12 February 2016

Revealing the secrets of insect predator vs their aphid prey relationships in agricultural landscapes

Exclusion cagesThe Game & Wildlife Conservation Trust (GWCT) has contributed to a new report showing that simplification of agricultural landscapes can reduce natural pest control.

Over the past 20 years there have been many studies showing that changing the landscape of farmland to crop monocultures can reduce the abundance and diversity of aphids’ natural enemies. The effect on pest control however, remained poorly understood even though this is the key information needed by farmers. The latest study has changed this, however. By collecting data from 10 separate studies of aphids (greenfly) in which exclusion cages were used, the team led by Adrien Rusch at the French National Institute for Agricultural Research (INRA), analysed how the level of pest control was related to the increasing simplification of the surrounding land.

John Holland, Head of Farmland Ecology at the GWCT, explained how important the study is: “Our new study provides solid evidence that natural pest control is lower in landscapes dominated by agriculture. By understanding this, we can work with farmers to help them create new habitats to support more natural predators, such as beetles, spiders, hoverflies and parasitic wasps.”

Improving natural pest control has many environmental benefits, particularly whilst the pressure to reduce insecticide use is increasing. This pressure is coming from different sources, including European legislation to use pesticides more sustainably, concerns over effects to non-target speciesand increasing levels of resistance in pests.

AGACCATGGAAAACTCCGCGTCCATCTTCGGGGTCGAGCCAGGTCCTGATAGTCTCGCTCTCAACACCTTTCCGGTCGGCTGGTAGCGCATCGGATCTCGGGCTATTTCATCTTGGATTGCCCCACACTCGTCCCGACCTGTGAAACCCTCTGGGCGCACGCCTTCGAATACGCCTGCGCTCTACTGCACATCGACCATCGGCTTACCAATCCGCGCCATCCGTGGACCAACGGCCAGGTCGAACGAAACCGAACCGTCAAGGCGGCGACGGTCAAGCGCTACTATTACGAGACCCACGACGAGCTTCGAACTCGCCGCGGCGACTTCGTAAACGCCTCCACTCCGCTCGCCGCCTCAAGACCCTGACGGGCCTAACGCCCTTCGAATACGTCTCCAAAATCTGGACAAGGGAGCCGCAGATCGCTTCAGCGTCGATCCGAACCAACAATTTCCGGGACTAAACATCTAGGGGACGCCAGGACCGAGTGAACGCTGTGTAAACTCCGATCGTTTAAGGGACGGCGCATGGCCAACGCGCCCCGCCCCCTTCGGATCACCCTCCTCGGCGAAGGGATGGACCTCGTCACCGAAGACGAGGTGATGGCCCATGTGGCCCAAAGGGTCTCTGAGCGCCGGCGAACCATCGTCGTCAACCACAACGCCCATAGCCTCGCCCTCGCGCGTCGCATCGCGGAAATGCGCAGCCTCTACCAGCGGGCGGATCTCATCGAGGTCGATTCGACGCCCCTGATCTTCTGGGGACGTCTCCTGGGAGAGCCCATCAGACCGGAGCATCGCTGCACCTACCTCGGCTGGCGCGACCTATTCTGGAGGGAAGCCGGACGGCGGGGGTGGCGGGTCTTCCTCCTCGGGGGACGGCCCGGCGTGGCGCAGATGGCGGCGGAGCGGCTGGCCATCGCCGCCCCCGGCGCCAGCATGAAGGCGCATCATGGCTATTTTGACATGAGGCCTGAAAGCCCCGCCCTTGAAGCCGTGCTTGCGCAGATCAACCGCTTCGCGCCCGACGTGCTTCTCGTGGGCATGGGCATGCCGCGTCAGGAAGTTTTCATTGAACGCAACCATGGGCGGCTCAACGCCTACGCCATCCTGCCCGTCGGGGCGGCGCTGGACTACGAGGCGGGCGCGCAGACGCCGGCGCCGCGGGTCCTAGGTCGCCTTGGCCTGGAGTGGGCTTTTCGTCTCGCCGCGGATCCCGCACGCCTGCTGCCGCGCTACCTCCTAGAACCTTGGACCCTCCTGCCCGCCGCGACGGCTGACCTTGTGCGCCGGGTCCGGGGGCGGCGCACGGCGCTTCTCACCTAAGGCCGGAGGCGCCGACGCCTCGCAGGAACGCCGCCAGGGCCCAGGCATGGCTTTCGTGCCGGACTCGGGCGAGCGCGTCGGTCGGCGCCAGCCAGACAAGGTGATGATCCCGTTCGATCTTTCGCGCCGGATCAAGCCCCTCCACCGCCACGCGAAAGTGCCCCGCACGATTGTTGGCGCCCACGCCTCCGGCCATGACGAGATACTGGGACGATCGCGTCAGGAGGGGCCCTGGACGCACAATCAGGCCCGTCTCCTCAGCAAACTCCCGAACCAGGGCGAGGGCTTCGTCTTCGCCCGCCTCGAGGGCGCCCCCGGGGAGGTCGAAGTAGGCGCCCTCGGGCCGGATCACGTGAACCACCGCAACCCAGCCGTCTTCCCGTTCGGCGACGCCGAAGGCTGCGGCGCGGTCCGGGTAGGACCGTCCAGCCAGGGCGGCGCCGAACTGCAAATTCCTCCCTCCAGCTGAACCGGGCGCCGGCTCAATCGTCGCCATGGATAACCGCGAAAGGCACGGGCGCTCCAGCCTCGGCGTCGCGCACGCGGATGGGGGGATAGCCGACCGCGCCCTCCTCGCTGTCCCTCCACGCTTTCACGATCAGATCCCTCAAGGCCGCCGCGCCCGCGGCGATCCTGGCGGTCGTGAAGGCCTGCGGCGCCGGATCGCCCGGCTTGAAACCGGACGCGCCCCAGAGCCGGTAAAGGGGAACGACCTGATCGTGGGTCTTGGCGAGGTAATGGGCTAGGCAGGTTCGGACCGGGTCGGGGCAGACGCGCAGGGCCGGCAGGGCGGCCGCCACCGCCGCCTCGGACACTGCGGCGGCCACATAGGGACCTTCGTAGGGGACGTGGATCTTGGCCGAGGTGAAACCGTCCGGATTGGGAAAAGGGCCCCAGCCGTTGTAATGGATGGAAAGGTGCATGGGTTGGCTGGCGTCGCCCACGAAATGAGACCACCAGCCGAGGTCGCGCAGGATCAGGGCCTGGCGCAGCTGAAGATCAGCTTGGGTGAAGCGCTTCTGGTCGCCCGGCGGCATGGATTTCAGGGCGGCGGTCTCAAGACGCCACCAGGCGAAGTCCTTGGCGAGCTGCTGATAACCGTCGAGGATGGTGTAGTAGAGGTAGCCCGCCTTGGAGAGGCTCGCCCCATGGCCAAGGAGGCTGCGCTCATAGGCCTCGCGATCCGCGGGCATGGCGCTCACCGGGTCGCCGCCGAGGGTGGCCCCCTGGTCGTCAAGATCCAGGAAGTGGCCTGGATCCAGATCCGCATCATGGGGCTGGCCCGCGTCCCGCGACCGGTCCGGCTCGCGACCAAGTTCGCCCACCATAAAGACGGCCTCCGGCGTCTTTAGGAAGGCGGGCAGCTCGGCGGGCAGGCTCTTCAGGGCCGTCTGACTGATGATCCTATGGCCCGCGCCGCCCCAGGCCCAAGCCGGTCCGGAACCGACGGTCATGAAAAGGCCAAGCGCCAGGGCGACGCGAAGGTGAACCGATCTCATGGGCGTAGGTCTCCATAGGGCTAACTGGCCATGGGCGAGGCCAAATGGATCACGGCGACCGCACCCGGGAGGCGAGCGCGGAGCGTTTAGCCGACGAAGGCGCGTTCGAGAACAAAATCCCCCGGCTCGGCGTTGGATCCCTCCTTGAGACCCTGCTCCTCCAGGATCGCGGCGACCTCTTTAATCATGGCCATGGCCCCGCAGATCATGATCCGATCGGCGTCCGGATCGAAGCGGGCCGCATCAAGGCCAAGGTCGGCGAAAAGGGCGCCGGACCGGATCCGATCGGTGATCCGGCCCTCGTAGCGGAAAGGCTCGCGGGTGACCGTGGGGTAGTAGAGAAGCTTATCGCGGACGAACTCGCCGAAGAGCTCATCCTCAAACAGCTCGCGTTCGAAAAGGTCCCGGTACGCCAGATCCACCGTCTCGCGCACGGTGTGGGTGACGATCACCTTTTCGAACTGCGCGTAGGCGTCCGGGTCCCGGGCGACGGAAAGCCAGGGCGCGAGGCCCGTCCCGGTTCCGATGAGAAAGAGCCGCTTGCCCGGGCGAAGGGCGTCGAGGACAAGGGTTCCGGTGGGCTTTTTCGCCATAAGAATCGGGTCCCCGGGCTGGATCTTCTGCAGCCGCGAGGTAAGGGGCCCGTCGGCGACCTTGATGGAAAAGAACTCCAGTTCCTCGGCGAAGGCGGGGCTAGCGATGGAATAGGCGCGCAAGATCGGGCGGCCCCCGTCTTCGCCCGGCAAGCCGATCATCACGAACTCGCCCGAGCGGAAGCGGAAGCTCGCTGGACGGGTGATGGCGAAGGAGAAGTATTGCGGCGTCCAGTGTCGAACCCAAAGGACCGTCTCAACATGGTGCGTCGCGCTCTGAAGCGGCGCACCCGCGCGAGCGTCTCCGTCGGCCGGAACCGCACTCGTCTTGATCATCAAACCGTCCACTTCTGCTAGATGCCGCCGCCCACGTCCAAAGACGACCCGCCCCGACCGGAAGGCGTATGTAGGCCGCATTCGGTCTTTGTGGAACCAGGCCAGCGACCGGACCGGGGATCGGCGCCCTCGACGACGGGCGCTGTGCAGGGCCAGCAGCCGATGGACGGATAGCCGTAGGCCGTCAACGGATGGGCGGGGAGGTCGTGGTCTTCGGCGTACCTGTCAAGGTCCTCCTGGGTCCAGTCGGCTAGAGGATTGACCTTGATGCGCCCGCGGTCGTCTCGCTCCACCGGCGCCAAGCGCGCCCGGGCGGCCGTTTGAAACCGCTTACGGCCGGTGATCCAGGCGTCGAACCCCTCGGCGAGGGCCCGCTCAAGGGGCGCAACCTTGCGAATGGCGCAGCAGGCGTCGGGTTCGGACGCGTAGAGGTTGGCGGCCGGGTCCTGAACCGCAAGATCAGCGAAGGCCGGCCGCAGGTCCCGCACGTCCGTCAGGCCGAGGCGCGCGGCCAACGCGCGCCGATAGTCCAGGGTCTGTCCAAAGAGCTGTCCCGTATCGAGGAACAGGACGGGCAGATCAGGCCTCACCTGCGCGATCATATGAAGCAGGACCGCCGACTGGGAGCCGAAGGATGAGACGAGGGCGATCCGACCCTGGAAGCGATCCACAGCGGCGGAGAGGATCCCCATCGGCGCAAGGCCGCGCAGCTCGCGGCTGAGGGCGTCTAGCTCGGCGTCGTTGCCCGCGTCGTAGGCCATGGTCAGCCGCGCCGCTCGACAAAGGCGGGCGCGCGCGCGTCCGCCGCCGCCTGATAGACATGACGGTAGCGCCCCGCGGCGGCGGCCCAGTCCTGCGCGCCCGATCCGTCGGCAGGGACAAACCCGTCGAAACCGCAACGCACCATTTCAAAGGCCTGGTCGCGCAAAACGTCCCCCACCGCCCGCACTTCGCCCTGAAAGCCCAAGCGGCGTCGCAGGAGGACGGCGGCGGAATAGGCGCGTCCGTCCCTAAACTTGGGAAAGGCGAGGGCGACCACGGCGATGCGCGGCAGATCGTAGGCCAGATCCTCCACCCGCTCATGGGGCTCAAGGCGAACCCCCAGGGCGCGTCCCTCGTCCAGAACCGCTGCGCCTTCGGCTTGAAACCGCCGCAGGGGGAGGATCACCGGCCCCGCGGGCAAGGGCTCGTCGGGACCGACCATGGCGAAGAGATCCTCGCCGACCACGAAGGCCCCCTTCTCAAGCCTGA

The two-year study took place over Europe and North America, showing that the average level of pest control was 46% lower in homogeneous landscapes dominated by cultivated land, as compared with more complex landscapes. Preserving and restoring semi-natural habitats is a fundamental first step to maintain and enhance pest control services provided by predatory arthropods to agriculture.

For further information, please contact Dr John Holland on: email: jholland@gwct.org.uk or tel: 01425 01651035

Rusch A et al. 2016. Agricultural landscape simplification reduces natural pest control: A quantitative synthesis. Agriculture, Ecosystems and Environment. 221: 198–204.

Download the paper here free up until 26th March 2016.

Notes to editors

The Game & Wildlife Conservation Trust – providing research-led conservation for a thriving countryside. The GWCT is an independent wildlife conservation charity which has carried out scientific research into Britain’s game and wildlife since the 1930s. We advise farmers and landowners on improving wildlife habitats. We employ 22 post-doctoral scientists and 50 other research staff with expertise in areas such as birds, insects, mammals, farming, fish and statistics. We undertake our own research as well as projects funded by contract and grant-aid from Government and private bodies. The Trust is also responsible for a number of Government Biodiversity Action Plan species and is lead partner for grey partridge and joint lead partner for brown hare and black grouse.

ISDN radio broadcast line – at our Fordingbridge HQ we have an ISDN radio broadcast line, allowing us to conduct interviews remotely.

For information, contact:
Kate Williams
Telephone: 01425 651000
Email: press@gwct.org.uk

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